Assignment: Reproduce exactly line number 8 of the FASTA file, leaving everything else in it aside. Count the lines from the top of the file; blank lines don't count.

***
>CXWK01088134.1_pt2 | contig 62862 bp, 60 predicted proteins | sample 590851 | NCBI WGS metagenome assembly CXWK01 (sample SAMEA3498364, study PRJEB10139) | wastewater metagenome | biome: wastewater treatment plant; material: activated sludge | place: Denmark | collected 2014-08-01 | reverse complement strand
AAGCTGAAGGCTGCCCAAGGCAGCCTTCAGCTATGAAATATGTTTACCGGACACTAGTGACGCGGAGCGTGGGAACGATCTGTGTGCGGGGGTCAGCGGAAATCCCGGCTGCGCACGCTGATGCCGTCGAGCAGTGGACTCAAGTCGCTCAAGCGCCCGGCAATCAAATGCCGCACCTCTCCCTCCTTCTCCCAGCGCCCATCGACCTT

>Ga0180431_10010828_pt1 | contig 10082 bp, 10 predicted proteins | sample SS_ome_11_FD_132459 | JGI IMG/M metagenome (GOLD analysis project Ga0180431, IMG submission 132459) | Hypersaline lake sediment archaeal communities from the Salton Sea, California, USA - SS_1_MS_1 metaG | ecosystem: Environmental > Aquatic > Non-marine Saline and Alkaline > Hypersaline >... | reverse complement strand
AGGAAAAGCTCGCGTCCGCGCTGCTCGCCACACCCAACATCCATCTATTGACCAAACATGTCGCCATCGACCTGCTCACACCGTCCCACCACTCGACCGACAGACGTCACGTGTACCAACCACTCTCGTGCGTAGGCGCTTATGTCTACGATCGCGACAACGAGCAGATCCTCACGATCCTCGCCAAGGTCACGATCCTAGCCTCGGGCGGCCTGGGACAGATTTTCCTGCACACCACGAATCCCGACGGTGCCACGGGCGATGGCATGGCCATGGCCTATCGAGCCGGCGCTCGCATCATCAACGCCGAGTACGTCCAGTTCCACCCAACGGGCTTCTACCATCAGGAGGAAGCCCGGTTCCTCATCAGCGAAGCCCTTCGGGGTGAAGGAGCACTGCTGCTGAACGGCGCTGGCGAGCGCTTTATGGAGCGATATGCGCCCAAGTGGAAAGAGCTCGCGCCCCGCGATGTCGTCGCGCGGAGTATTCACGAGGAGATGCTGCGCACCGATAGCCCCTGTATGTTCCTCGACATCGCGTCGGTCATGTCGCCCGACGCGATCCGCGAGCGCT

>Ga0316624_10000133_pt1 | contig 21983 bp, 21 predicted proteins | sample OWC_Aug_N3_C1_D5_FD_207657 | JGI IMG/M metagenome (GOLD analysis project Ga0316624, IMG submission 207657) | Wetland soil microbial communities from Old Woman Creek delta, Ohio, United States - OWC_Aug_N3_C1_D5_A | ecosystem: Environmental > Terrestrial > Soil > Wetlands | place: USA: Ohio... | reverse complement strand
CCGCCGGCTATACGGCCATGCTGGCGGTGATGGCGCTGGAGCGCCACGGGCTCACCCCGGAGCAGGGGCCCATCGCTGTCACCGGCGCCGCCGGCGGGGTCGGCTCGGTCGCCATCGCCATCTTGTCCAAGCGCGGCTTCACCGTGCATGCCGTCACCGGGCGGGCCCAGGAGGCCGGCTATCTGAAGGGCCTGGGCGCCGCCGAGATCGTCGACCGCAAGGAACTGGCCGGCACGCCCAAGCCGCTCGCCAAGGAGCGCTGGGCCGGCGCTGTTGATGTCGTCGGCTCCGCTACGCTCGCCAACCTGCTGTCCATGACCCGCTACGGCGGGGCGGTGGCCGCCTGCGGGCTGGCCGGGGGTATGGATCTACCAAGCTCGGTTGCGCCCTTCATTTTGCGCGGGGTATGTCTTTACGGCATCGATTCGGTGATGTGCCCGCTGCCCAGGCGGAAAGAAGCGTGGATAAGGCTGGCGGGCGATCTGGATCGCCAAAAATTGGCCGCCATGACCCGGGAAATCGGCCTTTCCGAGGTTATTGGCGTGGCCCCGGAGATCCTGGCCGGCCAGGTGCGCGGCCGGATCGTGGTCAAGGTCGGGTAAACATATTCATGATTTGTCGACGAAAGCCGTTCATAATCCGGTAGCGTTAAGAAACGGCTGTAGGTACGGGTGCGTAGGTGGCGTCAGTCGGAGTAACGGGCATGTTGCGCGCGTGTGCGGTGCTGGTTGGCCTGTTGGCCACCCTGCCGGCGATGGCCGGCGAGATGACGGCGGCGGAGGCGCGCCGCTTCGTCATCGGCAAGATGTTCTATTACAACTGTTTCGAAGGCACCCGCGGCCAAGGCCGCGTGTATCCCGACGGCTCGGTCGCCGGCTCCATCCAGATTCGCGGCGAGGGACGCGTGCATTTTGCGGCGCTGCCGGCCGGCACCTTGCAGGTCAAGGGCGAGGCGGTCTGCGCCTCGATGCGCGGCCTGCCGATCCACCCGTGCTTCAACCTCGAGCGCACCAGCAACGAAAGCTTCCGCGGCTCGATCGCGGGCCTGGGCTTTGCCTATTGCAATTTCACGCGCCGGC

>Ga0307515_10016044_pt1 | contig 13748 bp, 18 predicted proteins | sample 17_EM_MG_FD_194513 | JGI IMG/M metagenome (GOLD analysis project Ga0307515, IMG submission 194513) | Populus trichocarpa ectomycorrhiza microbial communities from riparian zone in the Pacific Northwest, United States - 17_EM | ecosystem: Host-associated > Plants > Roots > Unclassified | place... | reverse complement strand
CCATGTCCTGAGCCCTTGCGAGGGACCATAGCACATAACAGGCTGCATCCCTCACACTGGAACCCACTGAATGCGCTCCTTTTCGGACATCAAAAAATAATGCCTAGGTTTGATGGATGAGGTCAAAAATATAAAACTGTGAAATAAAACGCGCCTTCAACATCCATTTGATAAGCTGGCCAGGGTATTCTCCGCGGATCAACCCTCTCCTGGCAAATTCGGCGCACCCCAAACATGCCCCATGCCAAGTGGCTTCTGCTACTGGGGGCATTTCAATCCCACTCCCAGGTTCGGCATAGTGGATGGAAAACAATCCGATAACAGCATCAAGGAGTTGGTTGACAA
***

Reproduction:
CCATGTCCTGAGCCCTTGCGAGGGACCATAGCACATAACAGGCTGCATCCCTCACACTGGAACCCACTGAATGCGCTCCTTTTCGGACATCAAAAAATAATGCCTAGGTTTGATGGATGAGGTCAAAAATATAAAACTGTGAAATAAAACGCGCCTTCAACATCCATTTGATAAGCTGGCCAGGGTATTCTCCGCGGATCAACCCTCTCCTGGCAAATTCGGCGCACCCCAAACATGCCCCATGCCAAGTGGCTTCTGCTACTGGGGGCATTTCAATCCCACTCCCAGGTTCGGCATAGTGGATGGAAAACAATCCGATAACAGCATCAAGGAGTTGGTTGACAA